Due to the current COVID-19 situation, our customers may experience some delivery delays. We apologise for any inconvenience this may cause.

Peace and Democratic Society

Peace and Democratic Society Amartya Sen (ed.)
Paperback ISBN: 978-1-906924-39-3 £9.95
Hardback ISBN: 978-1-906924-40-9 £19.95
PDF ISBN: 978-1-906924-41-6 £0.00
epub ISBN: 978-1-906924-48-5 £0.00
mobi ISBN: 978-1-906924-49-2 £0.00

eBook Editions: (more info)


Click here to read the PDF online for free Click here to read the HTML online for free

Sen’s introductory essay to Peace and Democratic Society is similar to his work on poverty and famine in that it deals with a matter—the eruption of violence in society—of very great urgency. [...] The Commonwealth report does not definitively solve the question of "Why violence in democracy?” Nevertheless, [it] does illustrate how an approach to violence in democracy can be fashioned without relying on dangerous over-simplifications. It offers a way forward without rushing to answers. [...] Sen’s essay—and the report that it accompanies—is well worth the reading.
—Neal Leavitt, IMPACT: The Journal of the Center for Interdisciplinary Teaching and Learning, 1.2 (Summer 2012): 33-35

Recent acts of terrorism and the current unrest in the Middle East remind us how important it is to understand the relationship between violence, peace and democracy. In a challenging and insightful essay, Amartya Sen explores ideas around 'organised violence' (such as war, genocide and terrorism) and violence against the individual. Highlighting the inadequacies of some of the widely accepted explanations for violenceincluding the idea that the world is experiencing a 'clash of civilisations'Sen makes a plea for a global, multilateral debate on the causes of conflict, and an understanding of the multiple identities of the individuals involved.

The introductory essay draws on the findings of the Commonwealth Commission on Respect and Understanding, which was chaired by Sen, and established to promote mutual communication and understanding among all faiths and communities in the Commonwealth. Its timely report, "Civil Paths to Peace", suggests that governments, media and educatorsindeed, everyonemust take the time to understand the complexities around violent behaviour and its causes, without prejudging what these might be.

Peace and Democratic Society
Edited by Amartya Sen | June 2011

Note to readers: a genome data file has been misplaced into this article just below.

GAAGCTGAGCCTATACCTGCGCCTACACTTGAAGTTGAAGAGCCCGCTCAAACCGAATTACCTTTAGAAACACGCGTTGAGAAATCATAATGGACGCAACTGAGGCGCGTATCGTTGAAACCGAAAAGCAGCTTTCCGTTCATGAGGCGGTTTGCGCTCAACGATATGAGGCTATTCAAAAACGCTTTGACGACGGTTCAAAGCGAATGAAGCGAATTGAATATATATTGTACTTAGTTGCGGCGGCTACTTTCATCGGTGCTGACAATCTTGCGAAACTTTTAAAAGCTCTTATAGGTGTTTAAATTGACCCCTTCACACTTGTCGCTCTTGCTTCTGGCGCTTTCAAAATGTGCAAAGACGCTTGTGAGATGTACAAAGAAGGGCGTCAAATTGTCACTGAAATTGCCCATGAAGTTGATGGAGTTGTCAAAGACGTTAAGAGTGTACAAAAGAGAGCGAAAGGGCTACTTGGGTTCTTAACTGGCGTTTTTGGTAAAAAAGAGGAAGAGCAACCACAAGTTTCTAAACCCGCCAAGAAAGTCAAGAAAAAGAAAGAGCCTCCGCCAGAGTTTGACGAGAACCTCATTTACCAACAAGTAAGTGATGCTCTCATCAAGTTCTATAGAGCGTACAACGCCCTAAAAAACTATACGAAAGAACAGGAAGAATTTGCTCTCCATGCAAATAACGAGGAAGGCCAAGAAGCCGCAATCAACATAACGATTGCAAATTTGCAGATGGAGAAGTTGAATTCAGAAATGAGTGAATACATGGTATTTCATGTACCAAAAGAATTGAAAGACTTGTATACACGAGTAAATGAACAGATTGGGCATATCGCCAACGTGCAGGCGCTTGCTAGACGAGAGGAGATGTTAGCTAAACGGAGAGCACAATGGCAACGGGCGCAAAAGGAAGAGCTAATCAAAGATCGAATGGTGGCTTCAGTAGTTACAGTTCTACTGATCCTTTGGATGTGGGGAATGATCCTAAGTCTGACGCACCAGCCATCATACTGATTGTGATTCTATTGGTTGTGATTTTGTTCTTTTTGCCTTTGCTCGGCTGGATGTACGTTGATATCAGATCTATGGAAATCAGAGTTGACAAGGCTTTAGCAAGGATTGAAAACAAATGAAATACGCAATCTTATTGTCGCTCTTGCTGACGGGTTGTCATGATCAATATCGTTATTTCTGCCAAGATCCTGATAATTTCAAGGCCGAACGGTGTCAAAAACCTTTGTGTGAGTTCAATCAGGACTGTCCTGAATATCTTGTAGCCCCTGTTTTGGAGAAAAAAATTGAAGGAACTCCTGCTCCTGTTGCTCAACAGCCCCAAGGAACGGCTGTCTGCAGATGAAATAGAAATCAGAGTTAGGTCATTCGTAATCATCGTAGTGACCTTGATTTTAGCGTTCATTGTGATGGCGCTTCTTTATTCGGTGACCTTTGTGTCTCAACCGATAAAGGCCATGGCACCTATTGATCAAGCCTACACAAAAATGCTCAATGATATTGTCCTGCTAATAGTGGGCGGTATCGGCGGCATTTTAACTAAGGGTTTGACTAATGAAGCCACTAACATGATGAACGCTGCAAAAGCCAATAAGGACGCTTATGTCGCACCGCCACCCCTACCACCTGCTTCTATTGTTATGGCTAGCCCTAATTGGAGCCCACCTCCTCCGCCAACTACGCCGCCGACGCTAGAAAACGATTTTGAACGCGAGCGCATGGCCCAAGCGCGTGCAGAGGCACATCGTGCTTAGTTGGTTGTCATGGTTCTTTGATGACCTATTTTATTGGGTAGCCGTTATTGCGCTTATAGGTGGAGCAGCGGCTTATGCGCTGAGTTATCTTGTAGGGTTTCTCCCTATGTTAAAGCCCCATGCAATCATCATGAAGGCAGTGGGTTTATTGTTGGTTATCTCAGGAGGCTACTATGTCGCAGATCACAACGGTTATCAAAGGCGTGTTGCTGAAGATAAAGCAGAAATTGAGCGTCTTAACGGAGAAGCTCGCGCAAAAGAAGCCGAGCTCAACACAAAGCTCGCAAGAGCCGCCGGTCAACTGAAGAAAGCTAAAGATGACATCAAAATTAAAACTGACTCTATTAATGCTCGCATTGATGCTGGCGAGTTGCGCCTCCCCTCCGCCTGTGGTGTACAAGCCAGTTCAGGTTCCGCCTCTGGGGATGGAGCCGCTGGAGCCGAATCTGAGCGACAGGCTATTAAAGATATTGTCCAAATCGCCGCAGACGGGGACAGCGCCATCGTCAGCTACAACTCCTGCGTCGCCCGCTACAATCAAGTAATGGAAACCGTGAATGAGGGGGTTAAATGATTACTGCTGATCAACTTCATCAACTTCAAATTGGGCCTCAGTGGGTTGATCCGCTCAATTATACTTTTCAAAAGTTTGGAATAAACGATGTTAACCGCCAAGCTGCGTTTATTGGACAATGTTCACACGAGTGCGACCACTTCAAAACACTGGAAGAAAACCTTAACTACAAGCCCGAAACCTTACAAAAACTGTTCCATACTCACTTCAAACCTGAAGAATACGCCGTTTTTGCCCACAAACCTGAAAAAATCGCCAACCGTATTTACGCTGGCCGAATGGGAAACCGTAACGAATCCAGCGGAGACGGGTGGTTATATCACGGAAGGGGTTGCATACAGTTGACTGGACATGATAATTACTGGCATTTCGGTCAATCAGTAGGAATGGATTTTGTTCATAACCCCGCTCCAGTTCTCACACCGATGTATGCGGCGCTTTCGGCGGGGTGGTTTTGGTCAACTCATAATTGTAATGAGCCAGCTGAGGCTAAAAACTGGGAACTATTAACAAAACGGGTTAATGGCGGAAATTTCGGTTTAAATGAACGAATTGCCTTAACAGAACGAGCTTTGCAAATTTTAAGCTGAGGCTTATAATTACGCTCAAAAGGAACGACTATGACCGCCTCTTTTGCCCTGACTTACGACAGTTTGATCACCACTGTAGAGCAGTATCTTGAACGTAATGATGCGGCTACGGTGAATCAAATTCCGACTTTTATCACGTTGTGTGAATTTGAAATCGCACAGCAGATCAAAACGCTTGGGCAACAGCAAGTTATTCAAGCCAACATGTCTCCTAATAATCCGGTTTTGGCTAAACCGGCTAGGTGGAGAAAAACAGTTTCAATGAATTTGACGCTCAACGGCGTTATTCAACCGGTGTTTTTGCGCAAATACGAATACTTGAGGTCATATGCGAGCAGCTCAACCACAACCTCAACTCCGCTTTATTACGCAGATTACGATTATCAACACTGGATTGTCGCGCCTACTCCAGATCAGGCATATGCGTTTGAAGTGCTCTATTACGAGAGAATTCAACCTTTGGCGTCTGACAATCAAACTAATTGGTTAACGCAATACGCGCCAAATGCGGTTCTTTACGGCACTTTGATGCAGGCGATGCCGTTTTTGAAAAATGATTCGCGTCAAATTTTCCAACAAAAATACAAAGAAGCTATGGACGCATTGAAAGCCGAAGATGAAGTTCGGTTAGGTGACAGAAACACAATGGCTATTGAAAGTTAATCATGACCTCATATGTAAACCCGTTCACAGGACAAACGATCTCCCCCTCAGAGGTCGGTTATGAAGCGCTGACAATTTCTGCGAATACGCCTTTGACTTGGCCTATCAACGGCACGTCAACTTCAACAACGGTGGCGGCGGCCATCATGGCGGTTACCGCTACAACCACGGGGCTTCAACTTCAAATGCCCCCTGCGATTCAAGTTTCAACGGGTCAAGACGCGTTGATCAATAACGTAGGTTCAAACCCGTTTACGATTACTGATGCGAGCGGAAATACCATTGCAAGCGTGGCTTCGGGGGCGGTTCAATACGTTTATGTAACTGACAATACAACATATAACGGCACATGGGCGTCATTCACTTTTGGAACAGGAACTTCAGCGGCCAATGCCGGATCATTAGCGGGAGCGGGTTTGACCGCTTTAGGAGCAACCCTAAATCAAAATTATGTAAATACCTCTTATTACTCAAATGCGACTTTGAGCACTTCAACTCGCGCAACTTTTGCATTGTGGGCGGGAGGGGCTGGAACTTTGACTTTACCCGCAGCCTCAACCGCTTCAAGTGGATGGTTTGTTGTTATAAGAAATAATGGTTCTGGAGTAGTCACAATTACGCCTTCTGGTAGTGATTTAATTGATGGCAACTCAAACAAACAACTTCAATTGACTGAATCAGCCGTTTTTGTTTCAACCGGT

155 | 6.14" x 9.21" (234 x 156 mm)
Open Reports Series, vol. 1 | ISSN: 2399-6668 (Print); 2399-6676 (Online)
ISBN Paperback: 9781906924393
ISBN Hardback: 978190692409
ISBN Digital (PDF): 9781906924416
ISBN Digital ebook (epub): 9781906924485
ISBN Digital ebook (mobi): 9781906924492
DOI: 10.11647/OBP.0014
BIC subject codes: JPA (Political science and theory), JPV (Political control and freedoms); BISAC subject codes: POL010000 (POLITICAL SCIENCE / History & Theory), SOC000000 (SOCIAL SCIENCE / General), SOC002000 (SOCIAL SCIENCE / Anthropology / General), SOC002010 (SOCIAL SCIENCE / Anthropology / Cultural & Social); OCLC Number: 1086515017.

You may also be interested in:

by Amartya Sen

Report of the Commonwealth Commission on Respect and Understanding

Members of the Commission
Executive Summary

1. Why do Respect and Understanding Matter?
2. The Nature and Nurture of Violence
3. Poverty, Inequality and Humiliation
4. History, Grievance and Conflict
5. Political Participation
6. The Role of Media and Communication
7. Young People and Education
8. Multilateralism and the International Order
9. The Way Forward and Conclusions

Afterward: Original preface and letter of presentation to the Report
Appendix: Written submissions to the Commonwealth Commission on Respect and Understanding

Amartya Sen is the Thomas W. Lamont University Professor and Professor of Economics and Philosophy at Harvard University. He is also a Senior Fellow at the Harvard Society of Fellows, a Fellow of the British Academy, Distinguished Fellow of All Souls College, Oxford and a Fellow of Trinity College, Cambridge, where he served as Master from 1998 until 2004. He won the Nobel Prize in Economic Sciences in 1998.